But it is in your pitched tent where you experience the peace and beauty of the desert. The tents are aesthetically decorated in an off-white hue, with motifs in rust and brown, and the interiors are soothing and cosy. The bathrooms are well-appointed, with 24-hour hot and cold water. The silence takes over, as you catch the first glimpse of the sunset. As the amber glow of the setting sun lights up the salt crystals, you experience the desert like never before. Every experience from here on is more surreal than the last. The sunrise the next day has the ethereal quality of the beginning of a new world. And yet it doesn’t compare to the almost magical sight of the moon visiting you in the night. Moonlight writes elusive stories on the vast expanse of salt, as all around you spirits soar, the breeze whispers, the stars glide, and the clouds dance. After such an experience, it is only natural that a tent, rather than concrete walls, is your abode for the night.
Rann Utsav organises pickups for guests from Bhuj airport (3.1 km) and railway station (80 km).
The three-day package starts from INR 14,000/USD 197 per person.
October 28, 2019, to February 23, 2020
From the white salt desert to golden sands, from celebrating the sun and the moon to experiencing the wilderness of sand dunes, from colourful Kutch to regal Rajasthan, the Khayyam campground at the royal estate of Deogarh lets you live like a royal for a weekend. Set up six kilometres from the magnificent Deogarh Palace, among rocks and bushes, Khayyam has an irresistible old-world charm. The waterproof tents are luxurious, in strong contrast to the barren landscape. The interiors borrow from ancient motifs and designs. The service is impeccable and heartwarming. As you settle down for a drink under the stars, you might be joined by the hosts, who regale you with stories of a glorious past.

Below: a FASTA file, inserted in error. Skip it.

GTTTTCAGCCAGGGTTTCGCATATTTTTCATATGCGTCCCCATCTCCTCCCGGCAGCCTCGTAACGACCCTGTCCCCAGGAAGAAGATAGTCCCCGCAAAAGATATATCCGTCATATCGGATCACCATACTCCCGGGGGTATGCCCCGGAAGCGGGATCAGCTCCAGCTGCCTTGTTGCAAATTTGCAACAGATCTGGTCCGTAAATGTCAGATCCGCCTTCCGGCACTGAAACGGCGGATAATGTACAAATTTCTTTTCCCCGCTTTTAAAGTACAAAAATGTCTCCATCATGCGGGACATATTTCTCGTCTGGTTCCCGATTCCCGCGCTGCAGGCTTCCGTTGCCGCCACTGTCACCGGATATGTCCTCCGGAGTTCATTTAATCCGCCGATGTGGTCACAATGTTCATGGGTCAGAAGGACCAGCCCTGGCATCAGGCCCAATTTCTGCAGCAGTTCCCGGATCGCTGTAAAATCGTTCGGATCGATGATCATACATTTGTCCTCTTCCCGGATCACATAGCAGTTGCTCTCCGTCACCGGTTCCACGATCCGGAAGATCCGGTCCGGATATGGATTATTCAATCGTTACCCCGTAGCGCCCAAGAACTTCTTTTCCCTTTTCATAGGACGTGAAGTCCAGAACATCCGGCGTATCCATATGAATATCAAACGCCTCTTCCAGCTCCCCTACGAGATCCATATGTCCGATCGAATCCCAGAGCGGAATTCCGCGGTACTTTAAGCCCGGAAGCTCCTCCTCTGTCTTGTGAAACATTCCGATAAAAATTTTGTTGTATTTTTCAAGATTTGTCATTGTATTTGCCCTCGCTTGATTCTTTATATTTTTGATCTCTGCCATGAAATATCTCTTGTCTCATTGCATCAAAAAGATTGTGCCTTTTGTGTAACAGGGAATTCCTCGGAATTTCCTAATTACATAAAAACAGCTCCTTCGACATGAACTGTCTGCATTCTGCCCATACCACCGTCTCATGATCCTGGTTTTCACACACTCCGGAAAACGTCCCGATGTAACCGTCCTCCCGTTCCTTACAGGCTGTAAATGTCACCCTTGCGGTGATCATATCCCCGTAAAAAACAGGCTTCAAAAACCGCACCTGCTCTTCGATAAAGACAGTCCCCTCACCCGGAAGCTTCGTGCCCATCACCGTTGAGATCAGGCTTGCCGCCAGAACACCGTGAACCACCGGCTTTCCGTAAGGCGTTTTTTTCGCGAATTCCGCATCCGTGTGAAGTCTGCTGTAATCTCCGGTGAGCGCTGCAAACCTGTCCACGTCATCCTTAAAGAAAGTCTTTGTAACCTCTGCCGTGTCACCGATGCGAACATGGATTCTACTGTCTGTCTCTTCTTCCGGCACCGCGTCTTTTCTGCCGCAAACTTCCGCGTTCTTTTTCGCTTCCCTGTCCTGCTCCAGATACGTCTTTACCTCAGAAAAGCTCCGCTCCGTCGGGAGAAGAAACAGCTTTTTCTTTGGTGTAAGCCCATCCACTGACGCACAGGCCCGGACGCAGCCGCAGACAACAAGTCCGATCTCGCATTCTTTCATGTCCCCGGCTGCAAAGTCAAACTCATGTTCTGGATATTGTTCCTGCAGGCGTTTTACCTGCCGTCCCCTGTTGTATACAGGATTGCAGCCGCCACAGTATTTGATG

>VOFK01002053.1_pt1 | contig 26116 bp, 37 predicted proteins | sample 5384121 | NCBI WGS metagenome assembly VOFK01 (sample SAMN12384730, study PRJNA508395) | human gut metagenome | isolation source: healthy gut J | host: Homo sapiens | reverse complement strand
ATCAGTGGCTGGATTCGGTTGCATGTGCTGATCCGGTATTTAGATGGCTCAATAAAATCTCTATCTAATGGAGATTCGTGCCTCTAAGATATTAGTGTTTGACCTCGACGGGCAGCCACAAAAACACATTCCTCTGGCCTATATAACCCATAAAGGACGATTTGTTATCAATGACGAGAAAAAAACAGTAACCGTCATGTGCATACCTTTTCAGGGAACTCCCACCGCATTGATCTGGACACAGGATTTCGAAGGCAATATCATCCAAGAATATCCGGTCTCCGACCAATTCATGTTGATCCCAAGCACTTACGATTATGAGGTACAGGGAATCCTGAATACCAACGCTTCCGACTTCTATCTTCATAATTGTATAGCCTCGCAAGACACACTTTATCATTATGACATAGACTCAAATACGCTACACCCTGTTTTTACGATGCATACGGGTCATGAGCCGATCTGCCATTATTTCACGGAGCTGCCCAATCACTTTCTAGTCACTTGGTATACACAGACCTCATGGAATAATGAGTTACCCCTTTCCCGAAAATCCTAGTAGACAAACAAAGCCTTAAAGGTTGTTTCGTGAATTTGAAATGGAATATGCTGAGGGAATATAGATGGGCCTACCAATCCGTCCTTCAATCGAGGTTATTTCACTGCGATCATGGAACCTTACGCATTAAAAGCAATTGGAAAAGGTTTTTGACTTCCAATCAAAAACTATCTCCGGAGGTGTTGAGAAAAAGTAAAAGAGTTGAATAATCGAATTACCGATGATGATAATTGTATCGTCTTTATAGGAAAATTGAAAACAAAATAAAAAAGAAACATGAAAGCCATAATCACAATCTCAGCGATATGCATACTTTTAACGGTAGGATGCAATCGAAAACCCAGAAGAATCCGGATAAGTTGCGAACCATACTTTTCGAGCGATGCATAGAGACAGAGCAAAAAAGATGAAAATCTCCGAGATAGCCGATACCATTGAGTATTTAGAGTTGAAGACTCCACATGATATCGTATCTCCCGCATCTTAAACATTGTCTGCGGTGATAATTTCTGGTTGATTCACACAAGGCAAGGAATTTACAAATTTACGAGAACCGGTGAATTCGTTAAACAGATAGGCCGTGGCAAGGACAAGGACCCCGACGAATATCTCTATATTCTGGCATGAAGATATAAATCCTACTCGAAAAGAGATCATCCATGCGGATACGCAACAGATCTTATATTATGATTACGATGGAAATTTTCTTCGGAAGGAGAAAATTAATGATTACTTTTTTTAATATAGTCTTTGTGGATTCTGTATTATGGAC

When you are tucked in after an eventful day, you can effortlessly imagine the kings and queens of yore riding through the jungles from the camp to Fort Seengh Sagar, with the grand palace in the background.
The next day, go on a rural ramble through the fields in an open jeep, past a cave temple of Shiva, amid black volcanic rocks, to a lakeside alive with sarus cranes, white-throated kingfishers, black-headed ibises, and geese. A traditional Rajasthani lunch is served by the lake. As the relaxed afternoon stretches into a languid birdwatching evening against the backdrop of the setting sun, the world you routinely inhabit seems far, far away.
An early morning walk the next day leads you to Fort Seengh Sagar or the Deogarh Palace. After breakfast, you can head to the Aravalli Hills in a metre-gauge train, which takes you over 17 U-shaped bridges and through two tunnels. The journey back in a vintage royal car is just as charming. Cap the day off with a romantic dinner under the stars at Khayyam’s tents or a traditional dinner on the palace terrace with the host family. The drive back to your tents in an open jeep through the rugged terrain, with the stars hanging low, is ethereal.
Music, wine, sun, moon, stars, lakes, birds, and royal histories—a camping holiday gives you memories to cherish forever.
Deogarh Palace is 137 km away from the Udaipur airport. Taxis are available but you can also request the palace for a pickup from the airport.
INR 60,000/USD 845 per night
October to March
Related: A South American Camping Guide For Those Who Can’t Be Bound By Walls